TAKEN BY TREES "Open Field" 4 stars out of 5
Sweden's indie pop septet the Concretes and their secret weapon, vocalist Victoria Bergsman, doled out two albums of sweet, densely layered ditties over the course of a decade. Bergsman parted ways with the group last year and wasted little time striking out on her own - a lilting cameo on Peter Bjorn and John's whistle-happy "Young Folks" and now "Open Field," the debut album from Bergsman's newest project, "Taken By Trees." Comforting like a drowsy winter's nap, Bergsman's glassy alto filters through oblique, lovesick lyrics and sets a very chilled mood.
It's a disc ideal for downshifting from summer into fall.
Download this: "Lost and Found"
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BLACK FRANCIS "Bluefinger" 4 stars out of 5
While you twiddle your thumbs waiting for that new Pixies record to materialize (don't worry, it's probably right on the heels of "Chinese Democracy"), listen to Frank Black (performing as Black Francis) shake off the country-folk stupor of his last few solo efforts and rip into 11 punk-streaked tracks supposedly inspired by the late Dutch musician and artist Herman Brood. Savagely melodic and imbued with an energy noticeably absent from Black's recent catalog, "Bluefinger" pops out of the speakers like music on a mission. That recent Pixies reunion must have reinvigorated Black more than he let on - this is one a dirty, frayed, fantastic record.
Download this: "Lolita"
- Preston Jones
MANU CHAO "La Radiolina" 3 stars out of five
Franco-Spanish world-music star Manu Chao offers his most eclectic, politically charged set on the dizzying "La Radiolina," his first disc of new material in six years. In fact, it may be too eclectic as he races from punk to ska to Afro-pop and back again, though overall there's more of a rock feel this time around. That, combined with the fact it's 21 tracks long, makes this disc ultimately less satisfying than previous efforts like the more mild-mannered "Clandestino." Still, at its best, "La Radiolina" is a knockout.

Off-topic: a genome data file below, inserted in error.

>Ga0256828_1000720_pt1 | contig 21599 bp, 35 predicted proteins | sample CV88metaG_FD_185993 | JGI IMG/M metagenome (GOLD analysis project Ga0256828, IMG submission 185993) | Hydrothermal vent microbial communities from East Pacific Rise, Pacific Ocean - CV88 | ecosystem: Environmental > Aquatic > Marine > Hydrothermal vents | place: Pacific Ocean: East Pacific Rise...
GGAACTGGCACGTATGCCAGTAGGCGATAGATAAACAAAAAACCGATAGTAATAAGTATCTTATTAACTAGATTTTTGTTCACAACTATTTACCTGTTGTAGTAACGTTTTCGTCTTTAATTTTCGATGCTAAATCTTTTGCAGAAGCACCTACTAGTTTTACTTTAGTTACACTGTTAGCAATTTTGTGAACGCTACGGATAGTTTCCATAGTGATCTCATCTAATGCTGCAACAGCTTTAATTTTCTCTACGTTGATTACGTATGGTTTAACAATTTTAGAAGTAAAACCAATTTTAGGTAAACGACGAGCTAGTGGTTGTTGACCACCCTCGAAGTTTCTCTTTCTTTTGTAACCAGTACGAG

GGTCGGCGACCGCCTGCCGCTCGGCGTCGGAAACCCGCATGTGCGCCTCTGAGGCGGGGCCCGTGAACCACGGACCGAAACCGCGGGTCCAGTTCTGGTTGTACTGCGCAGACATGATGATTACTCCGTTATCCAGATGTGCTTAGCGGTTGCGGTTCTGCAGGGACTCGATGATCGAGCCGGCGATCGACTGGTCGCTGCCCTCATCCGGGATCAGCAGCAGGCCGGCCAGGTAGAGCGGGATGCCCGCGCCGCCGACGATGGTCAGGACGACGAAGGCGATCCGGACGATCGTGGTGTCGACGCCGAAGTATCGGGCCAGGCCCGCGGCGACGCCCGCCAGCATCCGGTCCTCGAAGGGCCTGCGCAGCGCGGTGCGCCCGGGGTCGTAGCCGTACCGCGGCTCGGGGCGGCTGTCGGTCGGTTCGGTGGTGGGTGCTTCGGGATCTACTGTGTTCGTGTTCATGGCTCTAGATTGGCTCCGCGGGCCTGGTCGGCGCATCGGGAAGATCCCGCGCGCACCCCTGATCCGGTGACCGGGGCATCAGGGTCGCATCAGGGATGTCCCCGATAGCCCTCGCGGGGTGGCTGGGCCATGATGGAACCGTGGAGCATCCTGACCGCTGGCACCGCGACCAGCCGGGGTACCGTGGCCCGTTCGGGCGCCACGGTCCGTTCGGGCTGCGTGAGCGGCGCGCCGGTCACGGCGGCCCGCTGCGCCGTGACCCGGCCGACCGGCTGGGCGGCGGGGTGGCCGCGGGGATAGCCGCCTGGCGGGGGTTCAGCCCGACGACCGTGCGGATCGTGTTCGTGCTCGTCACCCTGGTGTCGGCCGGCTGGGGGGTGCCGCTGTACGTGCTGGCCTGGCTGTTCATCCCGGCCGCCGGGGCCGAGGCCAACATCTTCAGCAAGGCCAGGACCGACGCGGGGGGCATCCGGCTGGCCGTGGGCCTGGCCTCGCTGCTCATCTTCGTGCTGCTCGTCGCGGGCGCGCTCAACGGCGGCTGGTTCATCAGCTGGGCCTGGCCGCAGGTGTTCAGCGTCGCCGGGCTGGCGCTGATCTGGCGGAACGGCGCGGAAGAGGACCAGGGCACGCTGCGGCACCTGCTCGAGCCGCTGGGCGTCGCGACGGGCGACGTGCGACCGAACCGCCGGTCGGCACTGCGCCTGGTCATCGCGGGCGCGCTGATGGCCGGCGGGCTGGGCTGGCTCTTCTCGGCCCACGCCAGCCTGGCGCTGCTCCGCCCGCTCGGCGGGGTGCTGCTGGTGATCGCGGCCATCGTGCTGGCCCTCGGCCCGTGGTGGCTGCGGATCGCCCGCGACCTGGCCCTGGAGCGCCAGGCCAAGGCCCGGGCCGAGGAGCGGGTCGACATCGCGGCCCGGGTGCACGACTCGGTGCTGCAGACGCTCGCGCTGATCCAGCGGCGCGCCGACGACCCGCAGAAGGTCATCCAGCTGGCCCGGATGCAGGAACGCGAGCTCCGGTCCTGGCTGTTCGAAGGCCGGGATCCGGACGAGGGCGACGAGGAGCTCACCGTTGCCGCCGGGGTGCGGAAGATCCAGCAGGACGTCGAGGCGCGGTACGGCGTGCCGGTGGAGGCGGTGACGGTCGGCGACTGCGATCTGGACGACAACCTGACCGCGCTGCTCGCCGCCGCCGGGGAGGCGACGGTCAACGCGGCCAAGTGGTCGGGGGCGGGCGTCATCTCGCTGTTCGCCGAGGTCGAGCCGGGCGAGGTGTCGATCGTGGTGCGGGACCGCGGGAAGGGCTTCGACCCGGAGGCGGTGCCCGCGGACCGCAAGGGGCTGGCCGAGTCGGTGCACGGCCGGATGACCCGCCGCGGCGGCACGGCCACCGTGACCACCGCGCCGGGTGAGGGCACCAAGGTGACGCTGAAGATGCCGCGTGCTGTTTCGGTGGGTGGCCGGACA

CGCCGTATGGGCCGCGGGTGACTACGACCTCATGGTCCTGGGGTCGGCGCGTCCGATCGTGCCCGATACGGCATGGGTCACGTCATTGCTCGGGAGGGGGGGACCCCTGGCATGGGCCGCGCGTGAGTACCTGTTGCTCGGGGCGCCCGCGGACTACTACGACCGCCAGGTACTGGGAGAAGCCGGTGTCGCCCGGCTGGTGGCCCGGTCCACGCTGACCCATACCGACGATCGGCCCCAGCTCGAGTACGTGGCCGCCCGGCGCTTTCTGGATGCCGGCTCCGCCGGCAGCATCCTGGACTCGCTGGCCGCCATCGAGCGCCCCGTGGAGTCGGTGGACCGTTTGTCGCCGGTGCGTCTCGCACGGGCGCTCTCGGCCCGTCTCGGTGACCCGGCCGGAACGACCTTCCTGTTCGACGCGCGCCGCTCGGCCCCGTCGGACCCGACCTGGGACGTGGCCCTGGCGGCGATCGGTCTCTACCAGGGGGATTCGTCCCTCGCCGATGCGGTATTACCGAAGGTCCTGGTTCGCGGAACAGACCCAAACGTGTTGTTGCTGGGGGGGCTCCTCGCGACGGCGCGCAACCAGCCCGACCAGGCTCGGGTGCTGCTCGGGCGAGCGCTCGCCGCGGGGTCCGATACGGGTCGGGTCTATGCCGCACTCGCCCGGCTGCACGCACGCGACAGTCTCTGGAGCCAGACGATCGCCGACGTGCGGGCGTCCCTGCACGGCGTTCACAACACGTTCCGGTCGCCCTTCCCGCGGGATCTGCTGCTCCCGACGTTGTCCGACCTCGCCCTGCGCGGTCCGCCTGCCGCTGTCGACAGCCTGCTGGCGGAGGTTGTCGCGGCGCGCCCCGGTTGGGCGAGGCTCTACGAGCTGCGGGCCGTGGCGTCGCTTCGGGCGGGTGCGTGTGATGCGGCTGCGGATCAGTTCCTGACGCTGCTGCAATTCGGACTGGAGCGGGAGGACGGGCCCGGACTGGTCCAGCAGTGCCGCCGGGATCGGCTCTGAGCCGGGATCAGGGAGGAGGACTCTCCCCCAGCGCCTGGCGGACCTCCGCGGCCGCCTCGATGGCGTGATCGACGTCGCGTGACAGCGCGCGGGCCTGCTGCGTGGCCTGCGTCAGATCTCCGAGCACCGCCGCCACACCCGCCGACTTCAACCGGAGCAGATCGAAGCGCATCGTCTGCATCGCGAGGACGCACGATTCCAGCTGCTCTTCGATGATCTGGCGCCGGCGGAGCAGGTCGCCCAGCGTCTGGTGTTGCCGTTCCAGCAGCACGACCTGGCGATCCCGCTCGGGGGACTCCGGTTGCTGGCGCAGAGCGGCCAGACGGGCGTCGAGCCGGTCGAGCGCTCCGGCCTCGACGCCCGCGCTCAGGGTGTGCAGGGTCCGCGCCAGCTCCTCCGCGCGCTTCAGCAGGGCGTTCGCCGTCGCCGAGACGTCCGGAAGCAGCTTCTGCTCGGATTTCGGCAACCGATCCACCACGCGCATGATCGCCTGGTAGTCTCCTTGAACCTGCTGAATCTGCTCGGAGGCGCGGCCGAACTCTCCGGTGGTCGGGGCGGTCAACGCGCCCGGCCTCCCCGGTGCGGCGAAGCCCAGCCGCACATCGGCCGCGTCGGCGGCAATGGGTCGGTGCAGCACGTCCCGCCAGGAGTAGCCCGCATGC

Download this: "Rainin in Paradize"
ANN WILSON "Hope & Glory" 2 stars out of 5
When artists decide to pay tribute to their influences, it's a hit-or-miss proposition. Few musicians can adequately capture the emotion or, more importantly, the style of whatever songs they select.
Ann Wilson, the bombastic core of classic rock combo Heart, pulls the usual suspects off the shelf (Neil Young, Pink Floyd, Bob Dylan) and proceeds to dilute almost every song, thanks in part to producer Ben Mink's insistence in swaddling tracks like Elton John's "Where to Now St. Peter?" in mushy, late-'90s pop clothing. There are a few amusing detours - the hillbilly-zydeco reading of "Bad Moon Rising" with Gretchen Wilson is just goofy fun - but too many tracks drown in earnestness.
Download this: "Immigrant Song"
PINBACK "Autumn of the Seraphs" 3 stars out of 5
Let's cut to the chase: Pinback makes melodic guitar pop for those who love melodic guitar pop. The San Diego duo has been doing it for three albums (and numerous side projects), and on "Autumn," they haven't changed their formula. That's hardly a bad thing. While "Autumn's" dynamic ranges from fragile ("Walters") to charging ("Blue Harvest"), it tends to be in the more subdued vein of their earlier albums. In that respect, it's hard to forget the whooping punch of 2004's "Summer in Abaddon," which is captured only briefly here.
Download this: "Good to Sea"